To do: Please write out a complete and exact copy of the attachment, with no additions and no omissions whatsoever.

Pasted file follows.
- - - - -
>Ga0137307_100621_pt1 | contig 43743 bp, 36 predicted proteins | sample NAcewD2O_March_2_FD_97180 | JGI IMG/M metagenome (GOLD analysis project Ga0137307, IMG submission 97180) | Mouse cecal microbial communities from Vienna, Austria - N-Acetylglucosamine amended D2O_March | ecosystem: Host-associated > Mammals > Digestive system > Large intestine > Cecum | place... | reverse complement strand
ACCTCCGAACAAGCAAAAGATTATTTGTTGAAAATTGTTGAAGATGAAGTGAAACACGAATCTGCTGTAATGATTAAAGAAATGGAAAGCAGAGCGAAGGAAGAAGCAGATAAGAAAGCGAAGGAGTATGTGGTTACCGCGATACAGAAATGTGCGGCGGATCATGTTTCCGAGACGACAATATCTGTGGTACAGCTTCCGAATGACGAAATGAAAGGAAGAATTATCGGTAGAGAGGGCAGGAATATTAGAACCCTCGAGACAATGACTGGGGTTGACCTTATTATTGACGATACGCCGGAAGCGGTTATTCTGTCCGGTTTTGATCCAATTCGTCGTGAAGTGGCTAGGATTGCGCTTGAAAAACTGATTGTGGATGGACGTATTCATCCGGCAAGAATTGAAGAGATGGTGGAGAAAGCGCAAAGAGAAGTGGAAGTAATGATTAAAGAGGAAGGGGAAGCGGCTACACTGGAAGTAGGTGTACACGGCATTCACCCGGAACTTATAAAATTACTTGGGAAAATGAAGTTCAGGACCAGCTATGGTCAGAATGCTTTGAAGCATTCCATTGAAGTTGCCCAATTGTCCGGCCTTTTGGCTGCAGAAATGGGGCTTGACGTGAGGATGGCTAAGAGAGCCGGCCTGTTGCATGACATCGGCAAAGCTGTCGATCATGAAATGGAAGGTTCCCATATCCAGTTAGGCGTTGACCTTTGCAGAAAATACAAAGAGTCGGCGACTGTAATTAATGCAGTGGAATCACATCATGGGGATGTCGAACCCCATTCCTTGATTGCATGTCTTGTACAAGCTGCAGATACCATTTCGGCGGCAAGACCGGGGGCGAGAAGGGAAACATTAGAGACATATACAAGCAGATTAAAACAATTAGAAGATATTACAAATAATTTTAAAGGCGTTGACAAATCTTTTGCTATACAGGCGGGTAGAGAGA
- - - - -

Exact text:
>Ga0137307_100621_pt1 | contig 43743 bp, 36 predicted proteins | sample NAcewD2O_March_2_FD_97180 | JGI IMG/M metagenome (GOLD analysis project Ga0137307, IMG submission 97180) | Mouse cecal microbial communities from Vienna, Austria - N-Acetylglucosamine amended D2O_March | ecosystem: Host-associated > Mammals > Digestive system > Large intestine > Cecum | place... | reverse complement strand
ACCTCCGAACAAGCAAAAGATTATTTGTTGAAAATTGTTGAAGATGAAGTGAAACACGAATCTGCTGTAATGATTAAAGAAATGGAAAGCAGAGCGAAGGAAGAAGCAGATAAGAAAGCGAAGGAGTATGTGGTTACCGCGATACAGAAATGTGCGGCGGATCATGTTTCCGAGACGACAATATCTGTGGTACAGCTTCCGAATGACGAAATGAAAGGAAGAATTATCGGTAGAGAGGGCAGGAATATTAGAACCCTCGAGACAATGACTGGGGTTGACCTTATTATTGACGATACGCCGGAAGCGGTTATTCTGTCCGGTTTTGATCCAATTCGTCGTGAAGTGGCTAGGATTGCGCTTGAAAAACTGATTGTGGATGGACGTATTCATCCGGCAAGAATTGAAGAGATGGTGGAGAAAGCGCAAAGAGAAGTGGAAGTAATGATTAAAGAGGAAGGGGAAGCGGCTACACTGGAAGTAGGTGTACACGGCATTCACCCGGAACTTATAAAATTACTTGGGAAAATGAAGTTCAGGACCAGCTATGGTCAGAATGCTTTGAAGCATTCCATTGAAGTTGCCCAATTGTCCGGCCTTTTGGCTGCAGAAATGGGGCTTGACGTGAGGATGGCTAAGAGAGCCGGCCTGTTGCATGACATCGGCAAAGCTGTCGATCATGAAATGGAAGGTTCCCATATCCAGTTAGGCGTTGACCTTTGCAGAAAATACAAAGAGTCGGCGACTGTAATTAATGCAGTGGAATCACATCATGGGGATGTCGAACCCCATTCCTTGATTGCATGTCTTGTACAAGCTGCAGATACCATTTCGGCGGCAAGACCGGGGGCGAGAAGGGAAACATTAGAGACATATACAAGCAGATTAAAACAATTAGAAGATATTACAAATAATTTTAAAGGCGTTGACAAATCTTTTGCTATACAGGCGGGTAGAGAGA